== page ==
I recently suffered a defeat. The demand for Season One of Fork in the Road with Sheree Clark was strong in our local television market, so we made the commitment to put it on DVD. Then, I got brave and decided to approach a major retailer to ask that they the carry it in their stores nationwide. We almost made it to the final cut, but in the end, they passed. I was dejected. So I called my contact at the retailer’s headquarters and asked what we could do to be reconsidered. She invited us to submit Season Two on DVD, but recommended we build a sales basis as proof that that we have a following and that a demand for the show exists.
I accepted the challenge and now have a goal to sell 1000 copies of Season One between today and the start of Season Three.
And so, now I am asking for help.
Without a significant retail presence, the work needed to sell one DVD at a time is daunting. That said, I have personally participated in “crowdfunding” types of events and know how good it feels to help something I support to become successful. I am hoping that like me, you believe that hard work (and a few well-placed asks) will pay off. I promise you, our entire production crew has worked hard to bring you quality content and a great show. So I hope you will respond favorably when I ask you to go to www.fork-road.com/store and spend $29.95 (+ shipping) to help us reach the finish line and sell those DVDs, so we can be taken seriously in the retail world.
Thank you for listening, and for any support you can offer. I’m ready to bounce back and I know we can do this!
Also note that organizations that are interested in offering the DVD as part of an employee or customer program are eligible for quantity discounts.
The last episode of Season One of Fork in the Road with Sheree Clark aired Sunday, March 23, and we are now about to begin production on Season Two. I am really excited about the changes and improvements we have made since our humble beginning just six months ago. Among our accomplishments:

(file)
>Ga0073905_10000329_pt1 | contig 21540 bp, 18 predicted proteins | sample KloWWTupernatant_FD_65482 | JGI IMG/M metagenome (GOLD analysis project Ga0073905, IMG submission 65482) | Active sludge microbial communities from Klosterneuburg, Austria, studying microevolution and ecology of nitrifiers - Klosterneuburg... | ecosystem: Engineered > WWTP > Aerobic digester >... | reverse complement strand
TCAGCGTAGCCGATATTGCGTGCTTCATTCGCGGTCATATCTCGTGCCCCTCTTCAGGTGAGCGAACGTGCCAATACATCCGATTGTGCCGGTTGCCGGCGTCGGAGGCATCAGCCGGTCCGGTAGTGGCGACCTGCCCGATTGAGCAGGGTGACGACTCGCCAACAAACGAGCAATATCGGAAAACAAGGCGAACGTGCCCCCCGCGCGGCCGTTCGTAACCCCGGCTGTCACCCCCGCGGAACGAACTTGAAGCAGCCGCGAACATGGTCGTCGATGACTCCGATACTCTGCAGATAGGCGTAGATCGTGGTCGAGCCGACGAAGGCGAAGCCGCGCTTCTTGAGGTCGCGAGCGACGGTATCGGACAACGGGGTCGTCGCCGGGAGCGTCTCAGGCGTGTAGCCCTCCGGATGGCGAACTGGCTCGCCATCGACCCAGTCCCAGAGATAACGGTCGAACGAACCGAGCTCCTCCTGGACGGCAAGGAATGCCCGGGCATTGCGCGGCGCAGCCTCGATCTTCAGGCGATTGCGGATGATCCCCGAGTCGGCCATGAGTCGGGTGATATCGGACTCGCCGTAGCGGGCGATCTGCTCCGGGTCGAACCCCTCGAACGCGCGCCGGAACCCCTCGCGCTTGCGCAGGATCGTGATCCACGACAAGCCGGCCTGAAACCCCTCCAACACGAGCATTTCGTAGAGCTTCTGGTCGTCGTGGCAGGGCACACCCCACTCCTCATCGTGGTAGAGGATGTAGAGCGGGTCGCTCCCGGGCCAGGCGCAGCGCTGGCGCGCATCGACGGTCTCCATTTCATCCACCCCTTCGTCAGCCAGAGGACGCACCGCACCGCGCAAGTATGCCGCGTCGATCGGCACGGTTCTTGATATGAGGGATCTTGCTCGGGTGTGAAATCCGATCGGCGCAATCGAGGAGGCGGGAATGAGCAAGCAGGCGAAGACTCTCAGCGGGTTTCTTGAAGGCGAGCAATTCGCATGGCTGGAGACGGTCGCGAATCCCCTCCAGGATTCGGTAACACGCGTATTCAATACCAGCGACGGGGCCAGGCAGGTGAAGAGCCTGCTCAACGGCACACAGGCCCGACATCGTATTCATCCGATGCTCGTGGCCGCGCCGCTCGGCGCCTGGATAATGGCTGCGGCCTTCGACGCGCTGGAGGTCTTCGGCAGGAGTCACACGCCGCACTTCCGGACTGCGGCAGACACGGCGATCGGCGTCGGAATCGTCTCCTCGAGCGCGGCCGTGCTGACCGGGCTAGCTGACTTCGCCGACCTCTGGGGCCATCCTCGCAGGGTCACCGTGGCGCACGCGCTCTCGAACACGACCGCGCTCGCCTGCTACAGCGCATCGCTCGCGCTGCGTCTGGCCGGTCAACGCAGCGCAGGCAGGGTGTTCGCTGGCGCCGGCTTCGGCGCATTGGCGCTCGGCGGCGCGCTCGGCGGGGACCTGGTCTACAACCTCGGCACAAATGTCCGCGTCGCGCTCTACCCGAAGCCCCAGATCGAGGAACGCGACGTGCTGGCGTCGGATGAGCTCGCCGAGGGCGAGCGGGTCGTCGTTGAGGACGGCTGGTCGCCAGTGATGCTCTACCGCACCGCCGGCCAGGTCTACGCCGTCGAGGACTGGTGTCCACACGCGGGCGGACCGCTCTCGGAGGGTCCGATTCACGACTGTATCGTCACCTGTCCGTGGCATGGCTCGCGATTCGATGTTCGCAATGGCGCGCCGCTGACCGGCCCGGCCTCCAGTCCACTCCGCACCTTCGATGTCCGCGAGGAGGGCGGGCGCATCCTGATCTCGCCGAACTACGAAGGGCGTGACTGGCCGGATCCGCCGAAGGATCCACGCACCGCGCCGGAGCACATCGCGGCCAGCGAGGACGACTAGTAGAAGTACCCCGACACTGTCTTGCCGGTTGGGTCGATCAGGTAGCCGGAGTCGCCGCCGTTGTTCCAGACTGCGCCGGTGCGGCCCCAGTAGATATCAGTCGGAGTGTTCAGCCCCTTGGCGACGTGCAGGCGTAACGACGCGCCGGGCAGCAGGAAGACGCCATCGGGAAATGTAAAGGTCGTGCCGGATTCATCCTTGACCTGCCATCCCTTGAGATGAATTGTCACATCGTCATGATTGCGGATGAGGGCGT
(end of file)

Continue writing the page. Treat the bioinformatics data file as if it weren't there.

- Season One is now available on DVD and is selling here and overseas
- We have upgraded production capabilities: you’ll see a difference in lighting, more close-up shots, etc.
- We have kept all but one of our first season sponsors and added several other fabulous companies to our partnership team, including a supermarket chain, a bank and an insurance company
- Perhaps the biggest news of all to local area viewers is that we are moving the show to KCWI, giving us a broader reach. Now, regardless of how your household receives TV in the Des Moines Metro Area, you can get Fork in the Road with Sheree Clark via over-the-air, DISH, DirecTV, Mediacom and 48 other smaller cable systems
For loyal viewers who have been watching our show since we first aired last October, the only change will be that you’ll now tune in to KCWI at 11:00 on Sunday mornings beginning in May (the exact date will be announced soon). In addition to the regular Sunday half-hour show, Fork in the Road will have a special segment one day a week on KCWI’s Great Day morning show. We will be announcing the day and time of that segment soon as well.
I am simply beside myself with excitement about this growth and I want to take a moment to thank the people who have made getting to this point possible. Brooke Benschoter produces the show. Marah Weigel is our production assistant. Cooper Smith & Co. provides our graphics. And of course a big thank you to our sponsors and their support to make it all possible. To these people (and many, many others as you might imagine) I say thank you for your past, present and future contributions. And I welcome Diesel Productions—who will be shooting and editing Season Two—to the Fork in the Road family.